Tuesday, March 8, 2016

The Mundell-Fleming Model and Republican Economics

As Paul Krugman has some fun with Republican brands of macroeconomics, I wish he would spend just a little time using the old fashion Mundell-Fleming model to succinctly analyze what their various ideas would entail. Let’s start with Ted Cruz monetary policy:
True, Ted Cruz is alone among the top contenders in calling explicitly for a return to the gold standard — you could say that he wants to Cruzify mankind upon a cross of gold.
Cruz wants to raise interest rates right now which of course could lead to a recession. If we do not also adopt fixed exchange rates, this could lead to a further appreciation of the dollar which would further reduce net exports. I say further as the dollar of late has appreciated quite a bit with the predictable fall in net exports. The latest, however, is the call of protectionism via Donald Trump:
establishment Republicans may talk free trade, but they are if anything more protectionist than Democrats in practice (although neither party is seriously protectionist these days.) Remember, it was Bush, not a Democrat, who imposed a WTO-illegal steel tariff, then had to back down in the face of European pressure. And going back, remember that Reagan, not Carter, imposed import quotas on Japanese cars.
Krugman writes about how a trade war might leave net exports unaffected on net. Even if we did not have a trade war, the Mundell-Fleming model predicts a similar result. Yes we restricted imports of Japanese automobiles in the early 1980’s but that likely further appreciated the currency even on top of Volcker’s tight monetary policy. What happens if we adopt the fiscal stimulus advocated by both Democrats running for the White House?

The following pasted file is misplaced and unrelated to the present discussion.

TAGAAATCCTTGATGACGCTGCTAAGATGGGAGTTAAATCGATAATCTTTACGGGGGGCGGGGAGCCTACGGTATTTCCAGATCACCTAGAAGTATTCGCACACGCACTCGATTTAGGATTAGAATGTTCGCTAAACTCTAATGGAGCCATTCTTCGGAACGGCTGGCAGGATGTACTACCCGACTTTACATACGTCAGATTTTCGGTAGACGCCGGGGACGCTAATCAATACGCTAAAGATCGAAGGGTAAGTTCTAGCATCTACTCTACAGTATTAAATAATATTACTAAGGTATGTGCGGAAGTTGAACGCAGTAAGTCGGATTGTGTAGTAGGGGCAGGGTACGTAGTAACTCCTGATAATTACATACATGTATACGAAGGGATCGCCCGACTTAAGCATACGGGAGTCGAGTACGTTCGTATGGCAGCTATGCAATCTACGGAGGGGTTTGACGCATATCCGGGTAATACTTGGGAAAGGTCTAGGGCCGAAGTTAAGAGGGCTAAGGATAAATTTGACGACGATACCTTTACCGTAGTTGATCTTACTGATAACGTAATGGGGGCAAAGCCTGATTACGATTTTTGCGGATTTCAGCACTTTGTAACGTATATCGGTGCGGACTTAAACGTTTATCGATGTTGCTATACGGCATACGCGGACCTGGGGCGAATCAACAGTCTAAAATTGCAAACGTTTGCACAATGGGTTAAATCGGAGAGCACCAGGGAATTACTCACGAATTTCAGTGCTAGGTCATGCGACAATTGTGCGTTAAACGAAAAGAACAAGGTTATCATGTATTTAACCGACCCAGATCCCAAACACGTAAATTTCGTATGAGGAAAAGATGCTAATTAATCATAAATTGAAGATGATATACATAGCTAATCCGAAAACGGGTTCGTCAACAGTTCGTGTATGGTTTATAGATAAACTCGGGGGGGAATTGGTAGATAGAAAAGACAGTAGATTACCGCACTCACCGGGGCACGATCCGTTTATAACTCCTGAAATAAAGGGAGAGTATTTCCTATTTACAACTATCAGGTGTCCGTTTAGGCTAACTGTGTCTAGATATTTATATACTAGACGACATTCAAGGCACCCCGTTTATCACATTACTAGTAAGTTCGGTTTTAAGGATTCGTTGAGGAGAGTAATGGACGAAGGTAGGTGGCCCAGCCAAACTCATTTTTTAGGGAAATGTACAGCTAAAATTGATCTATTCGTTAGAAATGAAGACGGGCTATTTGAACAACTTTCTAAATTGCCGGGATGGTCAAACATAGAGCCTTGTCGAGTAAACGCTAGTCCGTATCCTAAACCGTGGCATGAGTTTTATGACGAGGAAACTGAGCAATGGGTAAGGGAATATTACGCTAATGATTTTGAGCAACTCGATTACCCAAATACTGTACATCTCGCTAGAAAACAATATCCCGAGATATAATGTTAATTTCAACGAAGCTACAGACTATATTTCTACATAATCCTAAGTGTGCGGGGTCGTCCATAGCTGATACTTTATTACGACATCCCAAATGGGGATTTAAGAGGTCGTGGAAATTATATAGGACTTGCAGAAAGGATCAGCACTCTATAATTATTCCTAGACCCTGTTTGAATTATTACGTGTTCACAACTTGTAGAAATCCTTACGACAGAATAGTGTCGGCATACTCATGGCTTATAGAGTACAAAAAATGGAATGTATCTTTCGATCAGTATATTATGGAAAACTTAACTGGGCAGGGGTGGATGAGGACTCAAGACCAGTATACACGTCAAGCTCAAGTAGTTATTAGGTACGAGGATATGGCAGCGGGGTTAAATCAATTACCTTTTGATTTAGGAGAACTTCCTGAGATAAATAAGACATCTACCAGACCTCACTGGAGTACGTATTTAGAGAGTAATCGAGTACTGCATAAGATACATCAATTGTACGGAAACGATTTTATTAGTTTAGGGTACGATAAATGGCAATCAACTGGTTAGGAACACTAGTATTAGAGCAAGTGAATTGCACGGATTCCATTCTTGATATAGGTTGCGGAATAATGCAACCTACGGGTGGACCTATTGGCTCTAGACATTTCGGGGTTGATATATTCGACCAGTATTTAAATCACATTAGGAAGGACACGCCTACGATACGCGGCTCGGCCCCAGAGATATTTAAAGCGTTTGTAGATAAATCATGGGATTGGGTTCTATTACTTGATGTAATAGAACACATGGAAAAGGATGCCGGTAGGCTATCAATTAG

The exchange rate appreciates and the trade balance worsens until the initial increase in G is completely offset. The IS curve is pushed back to the original position, and Y cannot increase at all.
OK – this is the textbook answer that assumes both floating exchange rates and an upward sloping LM curve. If the Federal Reserve sensibly ignores Ted Cruz and keeps interest rates low, then maybe we can avoid a massive appreciation of the dollar. We would still get a fall in net exports as the economy improves but this translates into stronger net export demand abroad. Of course we could go with the Republican idea of balancing the budget which would lower our trade deficit by creating a recession and at the same time reduce net export demand abroad.


kevin quinn said...

Interesting. Of course, in the MF model, fiscal expansion can be effective in a Cruzian fixed-exchange rate regime - since the Fed is forced to increase the money supply to maintain its peg in the face of upward pressure on the exchange rate. Ted just wants a a more efficacious fiscal policy, don't you know.

Jack said...

I only want to point out that the issue of Japanese auto imports in the 1980s was very different from the issue of trade today, as exemplified by trade with China. The Japanese auto industry was not based on exploited labor. They used better manufacturing techniques to lower the cost of their cars. They produced cars that were far more fuel efficient and, therefore, more desirable. And when their auto industry matured, so to speak, they moved their production into the US, not out. The Chinese import phenomenon is based on labor exploitation and was initiated by American corporations looking for a cheaper source of labor.